Jaf and Lou Lou, if you haven’t guessed, are Multicultural. I, their Mom am Hawaiian and their father Lebanese, which automatically gives them a ton of advantages. We introduced them to accept the new and unusual when it comes to foods.We’ve taught them that trying new things means being brave. It’s being the cool kid in other kid’s eyes. So our children have grown to see cultural diversity as an adventure. Visiting new countries, meeting new people, eating and sampling new cuisines (with the risk of not liking it) makes their experience more worth it… more meaningful. They now practically eat almost anything and have developed a palate that always seeks out new flavors and textures. So, how do you turn your children into a kid foodies?
Well, transforming your child into one can be mind-boggling since kids already are picky eaters. However, I know parents who successfully incorporated the habit into their kids. At a young age their children were already eating Japanese Nori (seaweed) and have mastered the art of using chopsticks.
As parents, we introduce solid food to babies at four to six months, basing it on the baby’s readiness and phase. At this stage, they only understand the concept of delicious food and prefer tasty and sweet foods. As they turn three, this is the best time to incorporate new foods into their life.
Another time to take advantage in transforming your child to have a multicultural palate is during summer, when fresh fruits and vegetables are in season.Below are different ways to encourage your child to try new ethnic foods;
- Watch movies set in different countries such as Rugrats in Paris, Lady and the Tramp, Ratatouie, etc. Ask them questions about the foods from that country, engage their curiosity by asking if they’d like to try it together the next time you eat out.
- Be a role model. Of course, you don’t want kids to hate you for trying something they don’t like, so try it first. Gauge their taste and find a food that you know they’ll be interested or at least like.
- Try new recipes at home and let them help. Trigger their enthusiasm by talking about the food you found in a movie, a restaurant, or something you tried when you’re out at work. Tell them how much it looks so good to eat and that it includes their favorite ingredient.
- Don’t stray away from their comfort zone. If you’re eating something new in the table, let him have his preferred sauce for his pasta or let him mix another ingredient he wants for his food. When a child is trying something new, the tendency is for him to experiment as well. Let him explore on his own, and he will eventually find his own feet after a series of trial and errors.
- Pick restaurants of different cuisines that you’ve already tried and let them choose where to eat. Children love and appreciate it when their opinions are valued. We know how excited children are in growing up, so when you include them to decision making, they feel like an adult already.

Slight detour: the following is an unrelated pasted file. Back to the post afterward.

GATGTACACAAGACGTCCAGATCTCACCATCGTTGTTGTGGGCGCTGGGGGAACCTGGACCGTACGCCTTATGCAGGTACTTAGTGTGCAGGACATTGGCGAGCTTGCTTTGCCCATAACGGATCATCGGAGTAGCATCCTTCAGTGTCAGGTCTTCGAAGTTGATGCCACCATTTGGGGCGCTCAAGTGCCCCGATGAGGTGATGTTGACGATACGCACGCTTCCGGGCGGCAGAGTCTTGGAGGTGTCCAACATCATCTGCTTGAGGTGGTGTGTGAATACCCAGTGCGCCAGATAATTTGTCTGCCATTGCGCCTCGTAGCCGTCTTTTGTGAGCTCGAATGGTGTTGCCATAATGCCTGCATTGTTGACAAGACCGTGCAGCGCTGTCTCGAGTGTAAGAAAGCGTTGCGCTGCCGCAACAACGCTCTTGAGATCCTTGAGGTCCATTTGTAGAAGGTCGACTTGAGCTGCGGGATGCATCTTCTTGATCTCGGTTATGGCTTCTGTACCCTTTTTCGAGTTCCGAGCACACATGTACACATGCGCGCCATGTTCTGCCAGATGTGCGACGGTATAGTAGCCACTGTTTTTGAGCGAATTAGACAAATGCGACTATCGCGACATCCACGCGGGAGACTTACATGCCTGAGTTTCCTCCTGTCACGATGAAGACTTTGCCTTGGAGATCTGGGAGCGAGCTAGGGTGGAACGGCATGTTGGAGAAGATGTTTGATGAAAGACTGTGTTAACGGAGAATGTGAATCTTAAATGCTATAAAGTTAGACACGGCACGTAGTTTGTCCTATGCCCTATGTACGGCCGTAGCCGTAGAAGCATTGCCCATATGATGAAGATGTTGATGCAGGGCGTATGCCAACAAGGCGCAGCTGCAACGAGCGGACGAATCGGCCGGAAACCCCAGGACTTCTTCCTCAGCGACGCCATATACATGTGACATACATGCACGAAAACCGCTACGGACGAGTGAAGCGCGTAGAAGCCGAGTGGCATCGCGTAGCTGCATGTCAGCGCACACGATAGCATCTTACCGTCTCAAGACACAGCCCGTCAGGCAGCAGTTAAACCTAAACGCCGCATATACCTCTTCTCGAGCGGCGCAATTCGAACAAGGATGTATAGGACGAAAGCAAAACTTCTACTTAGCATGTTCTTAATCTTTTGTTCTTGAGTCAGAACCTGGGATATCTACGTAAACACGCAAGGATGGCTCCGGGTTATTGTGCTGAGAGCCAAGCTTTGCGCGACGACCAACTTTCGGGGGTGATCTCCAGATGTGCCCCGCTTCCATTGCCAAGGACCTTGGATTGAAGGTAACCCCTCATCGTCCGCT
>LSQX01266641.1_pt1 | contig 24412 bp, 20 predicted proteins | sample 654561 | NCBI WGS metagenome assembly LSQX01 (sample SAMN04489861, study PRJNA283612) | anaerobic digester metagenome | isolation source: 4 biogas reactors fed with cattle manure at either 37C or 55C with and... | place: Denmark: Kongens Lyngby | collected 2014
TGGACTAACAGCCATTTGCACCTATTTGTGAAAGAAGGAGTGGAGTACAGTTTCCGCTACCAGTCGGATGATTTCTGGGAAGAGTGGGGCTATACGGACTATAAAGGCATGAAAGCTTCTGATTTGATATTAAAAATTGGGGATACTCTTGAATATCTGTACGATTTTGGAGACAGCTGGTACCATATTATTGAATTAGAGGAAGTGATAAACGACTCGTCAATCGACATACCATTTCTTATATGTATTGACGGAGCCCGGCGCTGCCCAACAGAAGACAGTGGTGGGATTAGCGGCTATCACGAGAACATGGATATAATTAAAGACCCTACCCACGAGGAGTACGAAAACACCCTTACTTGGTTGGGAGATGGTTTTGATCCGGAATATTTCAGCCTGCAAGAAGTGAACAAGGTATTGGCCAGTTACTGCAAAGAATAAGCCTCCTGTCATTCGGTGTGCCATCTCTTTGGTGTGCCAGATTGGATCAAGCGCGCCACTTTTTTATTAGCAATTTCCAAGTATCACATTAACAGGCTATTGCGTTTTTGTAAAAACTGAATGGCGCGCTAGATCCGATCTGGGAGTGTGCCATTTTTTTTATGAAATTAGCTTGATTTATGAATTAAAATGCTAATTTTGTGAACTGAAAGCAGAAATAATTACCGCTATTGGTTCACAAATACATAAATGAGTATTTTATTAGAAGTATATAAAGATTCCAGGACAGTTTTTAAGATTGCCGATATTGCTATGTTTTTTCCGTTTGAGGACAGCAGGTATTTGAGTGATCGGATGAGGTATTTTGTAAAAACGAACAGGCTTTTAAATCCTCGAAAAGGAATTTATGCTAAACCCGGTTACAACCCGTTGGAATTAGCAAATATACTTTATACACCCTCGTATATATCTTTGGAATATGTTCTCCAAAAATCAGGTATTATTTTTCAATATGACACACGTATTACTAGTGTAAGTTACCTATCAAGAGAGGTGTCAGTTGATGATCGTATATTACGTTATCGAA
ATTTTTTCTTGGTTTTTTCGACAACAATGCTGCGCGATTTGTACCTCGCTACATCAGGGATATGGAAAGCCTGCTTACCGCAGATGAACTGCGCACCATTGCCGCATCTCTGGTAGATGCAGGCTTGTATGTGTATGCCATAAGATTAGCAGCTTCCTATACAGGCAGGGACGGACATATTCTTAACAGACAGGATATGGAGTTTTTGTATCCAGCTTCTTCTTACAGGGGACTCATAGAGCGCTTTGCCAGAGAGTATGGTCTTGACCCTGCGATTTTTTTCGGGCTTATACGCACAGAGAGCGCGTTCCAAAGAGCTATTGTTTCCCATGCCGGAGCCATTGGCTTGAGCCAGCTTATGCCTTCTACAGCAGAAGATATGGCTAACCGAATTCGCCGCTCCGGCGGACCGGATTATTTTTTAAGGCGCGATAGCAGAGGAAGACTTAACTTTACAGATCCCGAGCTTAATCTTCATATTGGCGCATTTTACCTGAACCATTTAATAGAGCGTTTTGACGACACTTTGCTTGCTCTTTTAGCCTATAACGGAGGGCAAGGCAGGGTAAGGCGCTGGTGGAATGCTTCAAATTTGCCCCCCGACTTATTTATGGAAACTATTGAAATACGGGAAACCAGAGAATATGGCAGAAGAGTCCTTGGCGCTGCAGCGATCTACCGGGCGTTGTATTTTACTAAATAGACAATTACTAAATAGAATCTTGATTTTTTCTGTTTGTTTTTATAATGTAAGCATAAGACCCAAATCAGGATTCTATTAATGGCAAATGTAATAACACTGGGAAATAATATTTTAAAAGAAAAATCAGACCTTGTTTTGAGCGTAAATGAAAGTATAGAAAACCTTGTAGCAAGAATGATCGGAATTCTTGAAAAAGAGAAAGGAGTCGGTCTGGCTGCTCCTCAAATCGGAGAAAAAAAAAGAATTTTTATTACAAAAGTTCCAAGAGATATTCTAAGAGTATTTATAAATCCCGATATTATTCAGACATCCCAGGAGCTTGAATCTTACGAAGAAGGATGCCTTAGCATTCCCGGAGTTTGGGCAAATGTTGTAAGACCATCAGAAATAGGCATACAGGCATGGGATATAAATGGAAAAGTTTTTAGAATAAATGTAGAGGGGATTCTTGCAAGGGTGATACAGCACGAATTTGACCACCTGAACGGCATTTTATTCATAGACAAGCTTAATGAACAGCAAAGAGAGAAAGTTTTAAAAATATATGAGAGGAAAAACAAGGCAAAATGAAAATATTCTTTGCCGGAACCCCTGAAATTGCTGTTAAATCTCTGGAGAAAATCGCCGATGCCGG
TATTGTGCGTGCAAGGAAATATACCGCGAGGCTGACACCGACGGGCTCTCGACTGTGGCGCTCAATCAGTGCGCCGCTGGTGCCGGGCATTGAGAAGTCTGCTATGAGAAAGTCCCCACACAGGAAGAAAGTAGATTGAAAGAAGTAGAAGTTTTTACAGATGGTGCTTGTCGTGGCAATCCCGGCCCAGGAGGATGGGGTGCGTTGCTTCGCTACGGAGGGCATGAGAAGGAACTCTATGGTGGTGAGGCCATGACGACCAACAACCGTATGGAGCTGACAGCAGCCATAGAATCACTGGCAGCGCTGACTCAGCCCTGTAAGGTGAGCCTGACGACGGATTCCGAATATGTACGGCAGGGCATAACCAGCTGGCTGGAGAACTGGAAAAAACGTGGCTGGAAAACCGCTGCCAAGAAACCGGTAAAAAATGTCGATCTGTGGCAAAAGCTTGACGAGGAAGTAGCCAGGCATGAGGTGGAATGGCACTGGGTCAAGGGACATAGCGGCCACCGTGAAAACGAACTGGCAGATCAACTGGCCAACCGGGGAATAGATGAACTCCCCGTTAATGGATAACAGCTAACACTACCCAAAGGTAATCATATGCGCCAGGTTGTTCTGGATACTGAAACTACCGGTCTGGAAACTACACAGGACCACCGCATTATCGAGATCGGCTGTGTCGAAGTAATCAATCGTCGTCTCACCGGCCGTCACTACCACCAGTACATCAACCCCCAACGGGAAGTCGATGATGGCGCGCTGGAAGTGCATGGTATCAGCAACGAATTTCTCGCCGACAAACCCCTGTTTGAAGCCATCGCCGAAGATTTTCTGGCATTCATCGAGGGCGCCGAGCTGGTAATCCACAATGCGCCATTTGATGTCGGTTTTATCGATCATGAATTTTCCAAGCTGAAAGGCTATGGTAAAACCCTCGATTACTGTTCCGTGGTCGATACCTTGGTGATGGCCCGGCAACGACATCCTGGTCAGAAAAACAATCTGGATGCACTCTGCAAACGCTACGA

- During out of town or country trips, prepare finger foods such as Japanese crackers, pita with hummus or other ethnic foods they can nibble easily.
- Eat different cuisines in happy occasions. Make eating a happy and enjoyable event. Share happy and funny stories. Attaching a happy memory to an experience gives children security and assurance. Since they enjoyed it, they will certainly remember that trip and the food they ate. They’ll surely want to do it again.
- Show them something they’ve never seen before and make sure to take a picture of that moment. Some countries have recipes with unusual ingredients. Show them the ingredients like a very big fish being caught. Take a picture of it. It’s an experience they’ll love to remember and enjoy.
- Travel. Show them houses, restaurants, and buildings with different decorations or take them to museums. It gives children novelty, because in our time now, kids are easily bored and they would always love to see something new.
- Have multicultural friends. It will not just expose them to new cuisines; it will also expose them to new traditions and practices. Most importantly, it will open their eyes to something more, that they’re own culture is not the only culture there is. It will also help them to be accepting of other people who are different from them.
Once school starts, teachers ask students to write or share with the class what they did during summer. Your child will certainly share the different foods he tried, the biggest fish he’d ever seen, and the places he’d been. He’ll want to share his picture with the big fish or him eating unusual food. It is a cause and effect. Other kids of his age will think he is cool and will certainly tell their parents to do something like that too. Parents will also thank you for exposing their children to other cultures and experiences.
Exposing children to something new is risky and scary, but once they get over their fears. You’ll have a child who is open to different perspectives, possibilities, and thinks out of the box. The most important part here is you had fun with your child trying new things when they’re young.
It’s a bond you’ll both remember for the rest of their lives.